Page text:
SUDDEN DEATH OF MRS. RYAN. An inquest upon the body of Mrs. Jersey Ryan, was held in the Court House, on 19oh August, before Josiah Flight, Esq., Coroner. The jury having viewed the body, Michael Kelly, deposed : lam son-in-law of the deceased. I last saw her alive between five and six o'clock on Thursday evening last. I and my family were having tea with her. She appeared to mo the same as she has done for the last eleven years. I know she had been troubled in her mind on account of her hnsband leaving her. About eighteen months ago when the deceased was living at Dr. Rawson's, sho had a violent bleeding from the nose, an,d Dr. O'Carroll who attended her said that it probably saved her life. — Jane Ryan, deposed : I Inst saw my mother alive on Friday morning about five o'clock. I was sleeping iv the same bed with, her. Sho did not speak. She was dead about five minutes after I awoke. I sent my brother for the doctor. The faoe of the deceased was drawn on one side when I awoke and saw her. My mother appeared to be quite well when sho retired to rest. — Charles Revoll, deposed : lam a shoemaker, and my workshop is next to the Ryan's house. Yesterday morning about six o'clock, Miss Ryan came to 'my door, aud said she thonght her mother was dying, and asked my wife to go over with her. My wife being unwell, I went over to get Mrs. Dover, but as I could get no answer I went over to Mrs. Ryan's myself. I went upstairs and saw Mrs. Ryan. I saw no indications of life in the body. I noticed that the mouth of the deceased was open, but as it was hardly daylight, I did not perceive anything more. — Dr. St. George, deposed : On Friday morning about 6 o'clock, I was called to see Mrs. Ryan, and I found her quite dead. The muscles of the face were drawn on one side. They are not so now. She had then all the appearance of a person having died from a fit of apoplexy. I made a post-mortem examination of the body this morning. I found the brain very much surcharged with blood, so that the deceased must have died almost immediately after being seized by the fit of apoplexy. The right lobe of the lungs was slightly congested, but in all other respectß the body appeared to be very healthy. My opinion is that apoplexy was the cause of death. Hospital Sergeant Hill assisted me iv making the post mortem examination. A blood vessel at the back of the brain had burst, and that caused the lump to which one of the jurymen refers. The Coroner having made a few observations, the jury returned a verdiot of " death from natural causes." The Weather During the Month of July.— The following is an abstract of the meteorological observations taken in New Plymouth daring the month of July, 1871 : — Barometer — Mean for the month, 29*73 inches ; maximum, (on the 23rd), 30- 386 inches; minimum, (on the 10th), 29,302 inches. Temperature in the shade — Approximate mean temperature for the "month, 50*6 fahrenheit ; maximum temperature^ on 2nd, 66*0 ; minimum on 12th, 320. fiain^Mßpt'al rain fall, 9*63 inches ; rain fell on twenty-nine days ; maximum rainfall in twenty-four honrs, (on tho 26th), 1*46 inches. Wind— Average daily velocity for month, 311*0 miles; maximum, (on-the 10th), 545*0 miles. Mean amount of cloud (0 clear sky, 10 overcast), 6*9. The English Telegrams via Opunake.— The ' Nevada' with the English mail via San Francisco, arrrived in Auckland harbour, at 3.30 p.m. on the 16th. A brief summary of news was made up by Greville's agent iv Auckland, and forwarded by a schooner vid Tauranga, which reached there about noon on the 18th. Another aud fuller summary was sent by the s.s. ' Tarannki,' whioh left Onebnnga on the 17th. The steamer, however, was bar-bonnd at the Manukau a day, delaying her arrival here nntil the morning of the 19th, at about 7 a.m. The despatch containing the telegrams was forwarded ashore, and a messenger (Mr. Russell) who was in readiness, at once left for Opunake, arriving there at a few minutes after 12 noon. Mr. Russell finding the telegraphist had gone to Te Namu to dinner, had to return to that place, (a distance of nearly a mile), and on delivering his message Mr. Shalders at once went to the office and forwarded the telegrams to Wellington. The distance between New Plymouth and Opunake is about fifty miles, therefore the journey being done in five hours was good riding ; especially as it was d t one on one horse. Had the steamer not been delayed at the Manukau, there can be no doubt but that the telegrams would have reached Opunake before the schooner did Taoranga. — Taranaki Herald, August 3. Hon. Mr. Farmer. — The Independent learns from a reliable source that this gentleman has realised out of his mining interests at the Thames, £1/0,000. Calls to the Legislative Council. — Hia Excellency the Governor has summoned Do Renzie James Brett, Esq., of Christchnrch, in the Province of Canterbury ; George Buckley, Esq., of Waikakahi, in the Province of Canterbury j James Farmer, Esq., of Auckland, in the Province of Auckland ; and William Barnard Rhodes, Esq., of Wellington, in the Province of Wellington ; to the Legislative Council of New Zealand. Patea in a State of Starvation. — A correspondent writing from Patea, says — •* We are nearly all starving here. We have had a gale blowing for about a month or six weeks, consequently no vessels have been able. to come here, and, as a natural consequence, the storekeepers are out of flour, tea, sngar, currants, tobacco, &c, and the publicans out of beer and grog. The dray road to Patea from Wangauui is all but impassable, therefore, I may say, starvation and sobriety stare us in the face. Not even the narcotic influence of tobacco is allowed us. Oh, for an ounce of bird's eye, or a glass of P. 8 .! How long this weather will last, I have no idea."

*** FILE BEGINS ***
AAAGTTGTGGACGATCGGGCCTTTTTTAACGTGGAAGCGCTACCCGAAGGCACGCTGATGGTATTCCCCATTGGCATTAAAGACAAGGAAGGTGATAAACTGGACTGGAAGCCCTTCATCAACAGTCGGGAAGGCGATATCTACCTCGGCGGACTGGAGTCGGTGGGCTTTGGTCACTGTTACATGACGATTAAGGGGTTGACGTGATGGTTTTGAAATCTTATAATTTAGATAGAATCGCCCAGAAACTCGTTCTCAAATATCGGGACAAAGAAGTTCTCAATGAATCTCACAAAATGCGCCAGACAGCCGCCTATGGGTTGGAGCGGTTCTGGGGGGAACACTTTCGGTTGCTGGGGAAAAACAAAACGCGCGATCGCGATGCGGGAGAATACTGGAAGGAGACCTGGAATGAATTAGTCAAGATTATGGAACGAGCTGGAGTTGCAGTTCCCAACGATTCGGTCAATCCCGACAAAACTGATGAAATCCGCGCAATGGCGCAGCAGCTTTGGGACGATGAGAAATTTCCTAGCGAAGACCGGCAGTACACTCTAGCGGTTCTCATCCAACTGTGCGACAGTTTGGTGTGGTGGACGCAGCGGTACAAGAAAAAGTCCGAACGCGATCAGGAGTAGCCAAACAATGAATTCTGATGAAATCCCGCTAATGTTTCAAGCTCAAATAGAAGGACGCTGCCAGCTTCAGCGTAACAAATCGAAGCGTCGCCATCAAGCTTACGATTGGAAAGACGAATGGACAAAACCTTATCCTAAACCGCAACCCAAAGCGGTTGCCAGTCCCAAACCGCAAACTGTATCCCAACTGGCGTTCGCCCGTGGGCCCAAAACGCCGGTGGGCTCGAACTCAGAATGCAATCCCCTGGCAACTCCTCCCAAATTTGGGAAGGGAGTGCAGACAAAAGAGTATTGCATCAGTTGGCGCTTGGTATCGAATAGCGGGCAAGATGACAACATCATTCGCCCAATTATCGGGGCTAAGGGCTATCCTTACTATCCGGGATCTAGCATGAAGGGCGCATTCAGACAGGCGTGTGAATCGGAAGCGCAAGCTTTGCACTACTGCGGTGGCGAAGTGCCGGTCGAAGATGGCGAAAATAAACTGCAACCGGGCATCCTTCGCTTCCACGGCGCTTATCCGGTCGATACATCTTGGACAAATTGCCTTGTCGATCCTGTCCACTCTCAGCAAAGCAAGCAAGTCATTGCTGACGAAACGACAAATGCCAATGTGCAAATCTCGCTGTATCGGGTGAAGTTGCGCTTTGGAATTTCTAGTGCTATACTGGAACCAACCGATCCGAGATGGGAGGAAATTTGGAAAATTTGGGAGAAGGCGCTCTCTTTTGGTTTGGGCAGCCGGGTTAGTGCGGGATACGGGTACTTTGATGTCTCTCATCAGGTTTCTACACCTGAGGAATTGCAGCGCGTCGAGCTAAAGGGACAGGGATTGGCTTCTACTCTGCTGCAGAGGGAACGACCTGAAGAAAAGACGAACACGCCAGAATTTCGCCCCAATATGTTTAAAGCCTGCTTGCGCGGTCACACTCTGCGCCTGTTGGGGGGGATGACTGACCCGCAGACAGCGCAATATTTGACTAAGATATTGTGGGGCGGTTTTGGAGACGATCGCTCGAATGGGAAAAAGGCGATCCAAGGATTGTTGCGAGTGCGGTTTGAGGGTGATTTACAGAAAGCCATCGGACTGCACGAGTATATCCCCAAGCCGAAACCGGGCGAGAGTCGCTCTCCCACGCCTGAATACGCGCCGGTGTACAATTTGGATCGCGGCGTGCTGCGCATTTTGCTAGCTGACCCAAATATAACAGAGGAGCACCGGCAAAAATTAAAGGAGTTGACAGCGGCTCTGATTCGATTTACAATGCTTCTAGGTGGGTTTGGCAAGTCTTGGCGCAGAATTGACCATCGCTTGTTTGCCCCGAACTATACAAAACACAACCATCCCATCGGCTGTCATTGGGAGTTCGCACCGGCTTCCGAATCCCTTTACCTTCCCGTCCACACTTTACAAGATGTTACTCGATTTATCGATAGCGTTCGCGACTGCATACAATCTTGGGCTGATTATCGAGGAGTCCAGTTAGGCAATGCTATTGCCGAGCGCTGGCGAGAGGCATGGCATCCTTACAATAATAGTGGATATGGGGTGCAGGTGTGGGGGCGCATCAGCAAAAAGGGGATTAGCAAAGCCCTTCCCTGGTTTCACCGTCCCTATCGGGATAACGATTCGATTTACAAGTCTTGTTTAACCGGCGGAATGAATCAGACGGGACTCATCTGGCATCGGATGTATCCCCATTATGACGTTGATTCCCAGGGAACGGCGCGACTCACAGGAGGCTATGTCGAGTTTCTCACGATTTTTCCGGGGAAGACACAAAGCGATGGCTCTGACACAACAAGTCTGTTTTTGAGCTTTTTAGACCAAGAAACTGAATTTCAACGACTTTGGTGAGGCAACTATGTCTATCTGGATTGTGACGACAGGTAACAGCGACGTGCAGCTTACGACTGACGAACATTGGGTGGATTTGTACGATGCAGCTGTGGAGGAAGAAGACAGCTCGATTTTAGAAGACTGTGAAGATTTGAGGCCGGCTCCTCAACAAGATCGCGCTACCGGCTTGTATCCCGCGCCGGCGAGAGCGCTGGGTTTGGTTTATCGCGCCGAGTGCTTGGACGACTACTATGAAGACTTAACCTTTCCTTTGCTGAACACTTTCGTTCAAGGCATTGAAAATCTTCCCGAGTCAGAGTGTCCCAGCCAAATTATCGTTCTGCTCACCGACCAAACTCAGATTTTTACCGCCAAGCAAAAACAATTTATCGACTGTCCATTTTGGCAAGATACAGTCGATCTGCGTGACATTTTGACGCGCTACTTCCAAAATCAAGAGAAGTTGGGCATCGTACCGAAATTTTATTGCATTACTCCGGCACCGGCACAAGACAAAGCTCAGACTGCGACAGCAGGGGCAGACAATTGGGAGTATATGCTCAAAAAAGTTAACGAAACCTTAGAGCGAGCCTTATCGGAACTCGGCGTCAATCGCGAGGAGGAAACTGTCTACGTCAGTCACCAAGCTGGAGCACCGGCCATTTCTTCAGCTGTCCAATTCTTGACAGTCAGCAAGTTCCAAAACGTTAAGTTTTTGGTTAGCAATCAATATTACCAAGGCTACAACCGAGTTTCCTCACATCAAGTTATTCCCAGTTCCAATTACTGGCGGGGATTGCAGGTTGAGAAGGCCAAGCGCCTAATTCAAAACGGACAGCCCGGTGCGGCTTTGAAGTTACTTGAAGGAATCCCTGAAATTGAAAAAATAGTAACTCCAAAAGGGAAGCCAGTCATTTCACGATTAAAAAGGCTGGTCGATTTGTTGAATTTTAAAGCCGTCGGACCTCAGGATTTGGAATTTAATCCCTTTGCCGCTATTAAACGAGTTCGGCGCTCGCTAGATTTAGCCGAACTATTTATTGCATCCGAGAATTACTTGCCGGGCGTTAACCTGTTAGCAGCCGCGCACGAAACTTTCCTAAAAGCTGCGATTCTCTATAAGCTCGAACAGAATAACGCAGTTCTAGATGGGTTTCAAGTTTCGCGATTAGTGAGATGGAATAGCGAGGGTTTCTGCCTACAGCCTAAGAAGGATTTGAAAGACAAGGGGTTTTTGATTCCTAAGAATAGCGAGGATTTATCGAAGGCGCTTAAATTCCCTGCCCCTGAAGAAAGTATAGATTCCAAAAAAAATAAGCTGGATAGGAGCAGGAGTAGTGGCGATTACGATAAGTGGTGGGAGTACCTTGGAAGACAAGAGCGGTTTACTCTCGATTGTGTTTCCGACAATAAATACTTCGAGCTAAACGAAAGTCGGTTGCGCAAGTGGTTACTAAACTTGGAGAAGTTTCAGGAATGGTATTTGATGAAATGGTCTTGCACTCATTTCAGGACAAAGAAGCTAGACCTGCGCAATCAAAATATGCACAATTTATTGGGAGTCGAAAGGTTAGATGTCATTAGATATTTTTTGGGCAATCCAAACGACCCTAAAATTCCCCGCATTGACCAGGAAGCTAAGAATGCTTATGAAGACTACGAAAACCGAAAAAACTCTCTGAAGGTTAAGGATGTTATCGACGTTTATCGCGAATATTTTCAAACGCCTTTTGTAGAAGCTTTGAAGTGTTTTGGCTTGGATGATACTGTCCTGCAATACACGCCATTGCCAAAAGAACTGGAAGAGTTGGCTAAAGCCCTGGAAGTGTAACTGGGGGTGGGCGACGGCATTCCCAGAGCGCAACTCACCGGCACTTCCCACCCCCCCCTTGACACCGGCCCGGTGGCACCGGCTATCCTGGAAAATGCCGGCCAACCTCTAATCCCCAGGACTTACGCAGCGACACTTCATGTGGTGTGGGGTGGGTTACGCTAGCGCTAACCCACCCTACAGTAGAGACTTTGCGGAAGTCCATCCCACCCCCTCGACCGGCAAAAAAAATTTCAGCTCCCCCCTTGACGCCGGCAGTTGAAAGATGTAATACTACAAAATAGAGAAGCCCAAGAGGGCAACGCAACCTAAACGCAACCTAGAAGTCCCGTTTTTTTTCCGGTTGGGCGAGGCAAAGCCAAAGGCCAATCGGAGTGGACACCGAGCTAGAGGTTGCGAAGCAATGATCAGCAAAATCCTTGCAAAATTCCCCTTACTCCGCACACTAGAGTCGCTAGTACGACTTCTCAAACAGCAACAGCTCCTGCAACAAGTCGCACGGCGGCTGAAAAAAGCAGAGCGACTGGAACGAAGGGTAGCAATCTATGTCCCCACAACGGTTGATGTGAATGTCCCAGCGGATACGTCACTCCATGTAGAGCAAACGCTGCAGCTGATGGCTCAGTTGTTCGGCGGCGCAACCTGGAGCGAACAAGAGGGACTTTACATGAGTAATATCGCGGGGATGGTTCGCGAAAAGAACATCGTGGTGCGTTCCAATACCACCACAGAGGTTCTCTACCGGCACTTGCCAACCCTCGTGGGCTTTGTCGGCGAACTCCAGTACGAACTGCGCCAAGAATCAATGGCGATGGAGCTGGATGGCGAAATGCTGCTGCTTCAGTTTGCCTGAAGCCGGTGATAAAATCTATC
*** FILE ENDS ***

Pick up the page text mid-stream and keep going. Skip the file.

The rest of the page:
Death of Tamati Waka. — From onr Auckland files we learn that the old Bay of Islands chief, Tamati Waka, is dead. He was the staunch friend of the " white man" dnring the early days of the settlement of the Bay of Islands, and his servioes are faithfully recorded in Judge Manning's history of the " War in the North :"— " After Kawiti and Heke had burned Kororarekain 1845, Tamati Waka gathered his friends to the number of 500, and went to the assistance of his European friends, and fonghtfor them throughout the wholo of Heko's war. His age can only be guessed at, bnt it is asserted that he could not be less than 80 or 90 years of age, as he was a chief of influence 30 years ago." The old warrior was nearly bent double with age, and we understand that it was difficult to recognise in the shrivelled old man the active and powerful chief he is said to have been.

A Sea-Dog has been recently captured in tho Manukau harbour, and was exhibited in Auckland. A large nnmber of people visited ifc, who all expressed much surprise at such an animal having been captured in these waters. Many different opinions were hazarded as to the exact; genus of the animal, which is different from a seal, inasmuch as it has two hiud legs, webbfooted, upon whioh it can stand, and no doubt walk if ifc had space. Ifc is kept in a largo box with an iron grating above, and is occasionally " refreshed" with a bucket of salt water poured upon it, and which appears to afford ifc infinite delight. — Southern Cross. Casting of the Fire Bell at Wellington. — An official trial of the sonndness and other qualities of the bell has been made (says tho Independent) by the judges appointed by the brigades to teßt its efficiency. The bell being bronght outsido the foundry, a shears was erected, and the bell hoisted clear. Its tone was tested, and was very satisfactory to the judges. Beyond some trifling alterations, the bell is now fit to be handed over to the brigades. As confirmation of the powerful tone of the bell, the sound of the strokes was distinctly heard some distance towards Karori.

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Permanent link to this item

https://paperspast.natlib.govt.nz/newspapers/TH18710902.2.25

Bibliographic details

Taranaki Herald, Taranaki Herald, Volume XIX, Issue 1120, 2 September 1871

Word Count
6,614

MONTHLY SUMMARY. Taranaki Herald, Volume XIX, Issue 1120, 2 September 1871